Domino is a type of game where players arrange domino pieces edge to edge on a table to form chains. Each domino has a unique set of numbered ends that are stacked one on top of the other to create the chain. Normally, each end shows a number from one to twelve but can also be blank or have no numbers at all. The value of the pips on an end is the domino’s rank and can be used to determine winning strategies. Dominoes can be played with just one domino or with multiple sets in a variety of different games.
The game’s rules vary depending on the type of game, but most involve placing a domino in such a way that adjacent faces match, form a total, or block opponents from playing their tiles. The winner is the first player to complete a domino chain or block the opponent from completing his or hers. Dominoes are also sometimes used in educational activities, as they allow students to practice counting.
While it may seem that an unbroken row of dominoes could never fall over, the truth is that a single domino can cause more than just a little destruction. In 1983, a University of British Columbia physicist named Lorne Whitehead demonstrated that the force of a single domino can actually knock over an object up to one-and-a-half times its own size. In order to accomplish this, the domino would need to have a great deal of potential energy stored in it. When the first domino falls, some of this energy converts to kinetic energy and is transmitted to the next domino until the whole stack crashes down.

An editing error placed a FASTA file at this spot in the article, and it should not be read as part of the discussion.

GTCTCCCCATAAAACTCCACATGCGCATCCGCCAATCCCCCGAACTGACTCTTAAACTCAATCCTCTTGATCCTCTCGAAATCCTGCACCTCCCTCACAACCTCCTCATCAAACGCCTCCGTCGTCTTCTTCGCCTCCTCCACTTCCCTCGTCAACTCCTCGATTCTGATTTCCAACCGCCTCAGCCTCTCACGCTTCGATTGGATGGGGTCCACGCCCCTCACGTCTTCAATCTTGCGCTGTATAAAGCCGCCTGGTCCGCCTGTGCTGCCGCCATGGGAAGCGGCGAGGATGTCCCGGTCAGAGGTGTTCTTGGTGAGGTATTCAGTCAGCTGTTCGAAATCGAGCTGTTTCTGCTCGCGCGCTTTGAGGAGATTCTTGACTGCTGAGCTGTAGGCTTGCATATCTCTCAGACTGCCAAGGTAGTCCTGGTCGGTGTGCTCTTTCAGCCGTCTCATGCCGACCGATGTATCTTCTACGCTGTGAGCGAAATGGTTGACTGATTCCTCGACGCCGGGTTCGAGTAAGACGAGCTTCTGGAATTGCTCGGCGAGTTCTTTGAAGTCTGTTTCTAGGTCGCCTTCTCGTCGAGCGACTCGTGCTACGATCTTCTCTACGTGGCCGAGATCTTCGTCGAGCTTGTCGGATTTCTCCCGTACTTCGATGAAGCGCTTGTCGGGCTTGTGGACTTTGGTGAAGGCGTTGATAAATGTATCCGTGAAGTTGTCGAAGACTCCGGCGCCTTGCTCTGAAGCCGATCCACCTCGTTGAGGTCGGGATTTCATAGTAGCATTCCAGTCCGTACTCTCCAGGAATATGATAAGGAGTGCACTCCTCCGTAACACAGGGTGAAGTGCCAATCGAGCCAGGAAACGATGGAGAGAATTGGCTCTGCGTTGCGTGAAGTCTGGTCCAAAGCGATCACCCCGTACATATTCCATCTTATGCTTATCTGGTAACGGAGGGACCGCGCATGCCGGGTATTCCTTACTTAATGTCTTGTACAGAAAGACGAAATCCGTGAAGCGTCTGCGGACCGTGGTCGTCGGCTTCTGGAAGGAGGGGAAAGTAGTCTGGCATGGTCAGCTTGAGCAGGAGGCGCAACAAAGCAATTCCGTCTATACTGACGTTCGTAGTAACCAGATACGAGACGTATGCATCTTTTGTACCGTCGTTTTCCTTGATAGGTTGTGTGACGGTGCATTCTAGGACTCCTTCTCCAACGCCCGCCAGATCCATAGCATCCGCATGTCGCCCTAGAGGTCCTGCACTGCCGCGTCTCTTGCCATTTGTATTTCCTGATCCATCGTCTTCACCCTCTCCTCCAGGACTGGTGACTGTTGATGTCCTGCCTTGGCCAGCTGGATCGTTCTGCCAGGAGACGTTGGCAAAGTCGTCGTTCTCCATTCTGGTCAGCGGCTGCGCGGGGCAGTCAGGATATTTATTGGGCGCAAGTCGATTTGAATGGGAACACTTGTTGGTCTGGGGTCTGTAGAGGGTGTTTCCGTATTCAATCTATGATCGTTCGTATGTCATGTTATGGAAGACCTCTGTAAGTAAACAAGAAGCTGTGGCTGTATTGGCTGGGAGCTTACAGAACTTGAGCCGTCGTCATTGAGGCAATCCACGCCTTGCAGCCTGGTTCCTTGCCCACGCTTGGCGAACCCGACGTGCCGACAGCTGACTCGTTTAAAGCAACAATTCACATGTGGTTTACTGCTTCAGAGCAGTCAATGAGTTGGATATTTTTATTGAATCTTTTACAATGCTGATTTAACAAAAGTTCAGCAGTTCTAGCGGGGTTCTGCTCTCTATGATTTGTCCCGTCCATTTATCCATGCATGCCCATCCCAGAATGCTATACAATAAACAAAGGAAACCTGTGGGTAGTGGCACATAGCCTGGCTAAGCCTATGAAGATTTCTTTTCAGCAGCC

In business, the domino effect refers to the impact of a single event that can affect many things at once. When a small problem, such as a broken computer, negatively impacts the work of many employees at the same time, the effects can be felt well beyond just the affected company.
Domino’s Pizza has an impressive list of core values, but perhaps the most important is “Champion Our Customers.” When a company is willing to listen to its customers, the results can be remarkable. When former Domino’s CEO David Brandon heard complaints about the corporate culture, he started to make changes that included a relaxed dress code and leadership training programs for employees. When new CEO Tony Doyle took over, he continued this line of communication with workers and customers.
Domino’s is always looking for ways to improve its services. In an episode of Undercover Boss, Don Meij, the Domino’s CEO, sent a team to one of its busiest restaurants to see how employees handled customer service. It wasn’t long before the entire Domino’s system was transformed by a few simple changes. Domino’s is now a company that listens to its customers and treats them like family. The result has been a massive growth in profits for the pizza chain.